Sunday, July 19, 2009

Kill or Be Killed? by Daniel Byman

For months Israeli intelligence had hunted Salah Shehada, the leader of Hamas’s military wing and mastermind of dozens of terrorist attacks that had killed more than 200 Israelis. Israel aborted eight attempts to strike Mr. Shehada to avoid killing his daughter, who often stayed with him.

Eventually an informer presented Israeli intelligence with the opening it had been waiting for: on July 22, 2002, Mr. Shehada would be in an apartment building with no children nearby. Not knowing where in the building the master terrorist would be, the Israelis launched a 2,000-pound bomb, fearing that a smaller one would not kill him. But their intelligence was incomplete. When the bomb struck, Mr. Shehada was present, but so too were his wife and daughter, as well as squatters occupying the surrounding buildings. Fourteen civilians, including nine children, died in the strike.

World leaders condemned the Shehada killing, and even the usually sympathetic Bush White House declared that the president was “deeply troubled.” Over 100,000 enraged Palestinians chanting “Death to Israel” demonstrated to commemorate Mr. Shehada, with one man carrying the body of Dina Mater, only two months old, whose tiny face was the only thing visible from the Palestinian flag wrapped around her. Days later, Hamas bombed the cafeteria of Hebrew University in what it claimed was a revenge attack. Seven people died, including five Americans who were studying at the university.

Fast-forward two months later: Still reeling from the backlash from the Shehada killing, Israeli intelligence discovered a golden opportunity. A group of senior Hamas leaders—the “dream team,” as Israeli officials later called it— would all assemble. The meeting included Sheikh Ahmed Yassin, the wheelchair-bound founder of Hamas; Ismail Haniyeh, who is now the leader of Hamas in Gaza; and Mohammad Deif, commander of Hamas’ military wing. Dreading the prospect of additional civilian casualties, Israel hit the building with a small bomb.

The terrorists emerged dusty but unharmed.

In the post 9/11 era, the U.S. is grappling with many of the ethical, operational, and political questions that Israel has long faced on targeted killings. The Wall Street Journal reported this week that a secret Central Intelligence Agency initiative, ended by Director Leon Panetta, was an attempt to carry out a 2001 presidential authorization to capture or kill al Qaeda operatives, according to officials familiar with the matter.

One former senior intelligence official said the program hadn’t come close to fruition, but the U.S. has engaged in an ambitious campaign to use drone strikes to kill terrorist leaders. Shortly after 9/11, the United States killed Mohammad Atef, al Qaeda’s military chief, in a strike in Afghanistan. In Iraq, U.S. forces devastated al Qaeda’s ranks by killing as well as arresting many militants—the most prominent being the 2006 killing of Abu Musab al-Zarqawi. More recently, U.S. drone strikes have reportedly killed dozens of al Qaeda figures in Pakistan, and the pace of these attacks has increased since Barack Obama became president.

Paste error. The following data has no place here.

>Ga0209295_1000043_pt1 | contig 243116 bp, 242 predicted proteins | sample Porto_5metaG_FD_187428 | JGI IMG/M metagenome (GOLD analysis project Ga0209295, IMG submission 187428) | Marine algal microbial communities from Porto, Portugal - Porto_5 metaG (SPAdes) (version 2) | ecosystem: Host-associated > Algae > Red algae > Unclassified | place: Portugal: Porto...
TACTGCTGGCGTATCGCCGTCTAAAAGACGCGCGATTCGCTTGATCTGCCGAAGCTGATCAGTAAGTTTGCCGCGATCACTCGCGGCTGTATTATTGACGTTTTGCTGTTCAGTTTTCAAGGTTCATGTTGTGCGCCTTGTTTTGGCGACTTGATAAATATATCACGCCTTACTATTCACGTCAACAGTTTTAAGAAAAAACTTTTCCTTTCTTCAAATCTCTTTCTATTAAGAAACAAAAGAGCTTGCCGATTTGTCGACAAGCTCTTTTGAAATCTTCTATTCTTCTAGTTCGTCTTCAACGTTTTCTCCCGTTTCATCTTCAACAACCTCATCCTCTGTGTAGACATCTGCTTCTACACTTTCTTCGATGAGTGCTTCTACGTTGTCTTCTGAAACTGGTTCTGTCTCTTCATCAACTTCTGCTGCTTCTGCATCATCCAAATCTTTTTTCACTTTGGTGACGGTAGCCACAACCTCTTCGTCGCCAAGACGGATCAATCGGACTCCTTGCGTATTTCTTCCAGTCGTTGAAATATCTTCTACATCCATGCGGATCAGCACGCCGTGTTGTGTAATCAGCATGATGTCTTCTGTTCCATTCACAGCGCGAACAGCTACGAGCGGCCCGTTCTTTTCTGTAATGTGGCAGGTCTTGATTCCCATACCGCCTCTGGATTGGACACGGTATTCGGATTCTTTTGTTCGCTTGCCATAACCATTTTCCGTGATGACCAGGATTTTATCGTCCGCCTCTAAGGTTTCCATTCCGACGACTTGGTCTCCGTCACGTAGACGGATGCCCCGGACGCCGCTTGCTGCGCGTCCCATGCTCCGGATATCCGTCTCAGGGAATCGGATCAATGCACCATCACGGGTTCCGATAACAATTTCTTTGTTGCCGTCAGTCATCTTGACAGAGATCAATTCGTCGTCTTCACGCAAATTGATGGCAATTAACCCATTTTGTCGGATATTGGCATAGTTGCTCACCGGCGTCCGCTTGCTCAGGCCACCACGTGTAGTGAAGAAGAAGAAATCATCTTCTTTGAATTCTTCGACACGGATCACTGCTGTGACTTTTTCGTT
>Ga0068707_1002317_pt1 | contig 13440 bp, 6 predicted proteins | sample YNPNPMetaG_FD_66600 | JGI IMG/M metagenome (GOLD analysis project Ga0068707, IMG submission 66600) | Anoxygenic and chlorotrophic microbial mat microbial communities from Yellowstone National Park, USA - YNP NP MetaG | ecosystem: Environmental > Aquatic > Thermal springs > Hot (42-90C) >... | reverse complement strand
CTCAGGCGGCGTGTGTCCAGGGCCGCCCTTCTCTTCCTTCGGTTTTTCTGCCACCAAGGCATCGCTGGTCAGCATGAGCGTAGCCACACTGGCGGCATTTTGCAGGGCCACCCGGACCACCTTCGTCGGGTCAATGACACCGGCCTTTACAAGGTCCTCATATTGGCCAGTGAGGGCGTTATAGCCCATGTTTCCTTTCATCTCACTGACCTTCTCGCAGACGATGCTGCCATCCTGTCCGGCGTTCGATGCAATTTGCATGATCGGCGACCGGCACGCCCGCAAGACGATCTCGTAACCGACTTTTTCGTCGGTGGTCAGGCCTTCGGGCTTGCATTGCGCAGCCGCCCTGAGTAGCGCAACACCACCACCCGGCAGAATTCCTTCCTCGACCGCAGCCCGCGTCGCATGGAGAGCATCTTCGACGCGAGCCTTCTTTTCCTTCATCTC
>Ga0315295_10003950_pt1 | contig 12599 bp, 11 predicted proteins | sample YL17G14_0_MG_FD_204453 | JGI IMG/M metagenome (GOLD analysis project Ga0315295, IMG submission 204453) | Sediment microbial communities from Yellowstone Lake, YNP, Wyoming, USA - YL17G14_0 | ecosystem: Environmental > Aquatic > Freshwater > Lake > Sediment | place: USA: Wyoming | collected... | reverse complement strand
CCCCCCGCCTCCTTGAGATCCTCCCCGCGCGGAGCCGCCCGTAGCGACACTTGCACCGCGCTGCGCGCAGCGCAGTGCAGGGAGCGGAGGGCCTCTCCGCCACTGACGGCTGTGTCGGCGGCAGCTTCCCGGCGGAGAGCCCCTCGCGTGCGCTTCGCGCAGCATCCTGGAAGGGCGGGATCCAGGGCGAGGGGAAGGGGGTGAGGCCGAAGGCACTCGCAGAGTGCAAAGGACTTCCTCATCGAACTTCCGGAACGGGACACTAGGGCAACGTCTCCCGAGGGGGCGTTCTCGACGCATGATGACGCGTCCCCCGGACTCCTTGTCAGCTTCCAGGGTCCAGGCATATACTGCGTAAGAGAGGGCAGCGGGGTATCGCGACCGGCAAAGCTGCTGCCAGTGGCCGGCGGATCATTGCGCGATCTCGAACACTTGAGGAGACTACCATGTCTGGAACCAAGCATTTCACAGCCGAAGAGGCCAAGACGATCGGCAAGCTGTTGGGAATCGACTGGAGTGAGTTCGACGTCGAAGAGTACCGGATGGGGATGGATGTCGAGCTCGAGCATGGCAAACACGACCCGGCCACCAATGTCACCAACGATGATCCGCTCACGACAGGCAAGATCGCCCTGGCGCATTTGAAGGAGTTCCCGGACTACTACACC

Such strikes are a painful necessity in the post-9/11 era, where U.S. foes cannot be found nor fought on a conventional battlefield. When terrorists can plot and organize with impunity, as they could in Afghanistan under the Taliban before 9/11, they become far more deadly. Killing terrorist leaders can disrupt a group’s operations, force its leaders underground, and at times even cripple the group permanently. But targeted killings carry a heavy moral burden, risk complicating diplomatic goals, and require difficult conditions to succeed.

Targeted killings wouldn’t be necessary if it were possible to arrest terrorists, even though the latter is derided as mere “law enforcement.” Dead terrorists don’t talk, while arrested terrorists can give valuable intelligence on the next plot and the location of their fellows. After the second intifada broke out, Yasser Arafat’s Palestinian Authority ignored repeated requests from Israel to arrest Mr. Shehada and other terrorists operating in areas under their control. After Israel reoccupied the West Bank and solidified its control, it conducted fewer targeted killings there as its police and security services could capture most suspects.

But arrests are not always possible. In the first targeted killing of the second intifada, on Nov. 9, 2000, Apache helicopters blew up the jeep of the local terrorist cell leader, Hussein Abayat, in Bethlehem. The killing was a way around the prohibition of moving into areas put under Palestinian control in previous peace agreements.

At the time, Israel feared that sending troops to these areas would destroy any chance of getting the peace process back on track, but it could not allow Abayat to launch attack after attack with impunity, and Arafat’s security services would not stop Abayat. Similarly, Israel’s alleged killing of Hezbollah’s terrorist mastermind Imad Mugniyeh in Syria in 2008 came about because the Syrians would not arrest him, and in fact supported his terrorist activities.

The U.S. faces similar constraints with al Qaeda in Pakistan. The U.S. does not have direct access to much of the territory where al Qaeda operates, intelligence about al Qaeda leaders is often incomplete, and calls on Pakistan to arrest these leaders often fall on deaf ears.

The sudden death of a leader can throw a cell or even the entire organization into disarray, and at the very least plots are delayed as the group must recruit replacements. Some Israelis believe the killings make potential recruits think again before joining up and current leaders wary of engaging in attacks.

The operational disruption is biggest if the killing is part of a campaign rather than a one-off, as the legacy of Hussein Abayat’s killing indicates. After Israel killed Hussein his brother, Atef, took over. After failing to achieve his arrest, Israel blew him up in his car. Leadership then went to a third family member, Ibrahim. While the fighters respected his family pedigree, he lacked experience, and the quality of local leadership declined.

Even when they cannot be killed, terrorists being hunted must spend much of their time hiding. For their group to thrive, terrorist leaders must issue orders to subordinates, recruit and organize followers, and send out media statements. All of these tasks, however, are harder to carry out if the leaders are being targeted. Suspicion within the group grows, as it hunts constantly for informers, and leaders cannot trust their followers.

Politically, killings also counter terrorists’ efforts to undermine public confidence in government. Israeli politicians have found targeted killings immensely rewarding for a public hungry for revenge. This is crass politics, but it hits at a painful truth: publics want their governments to act, and the appearance of decisive action helps build resilience.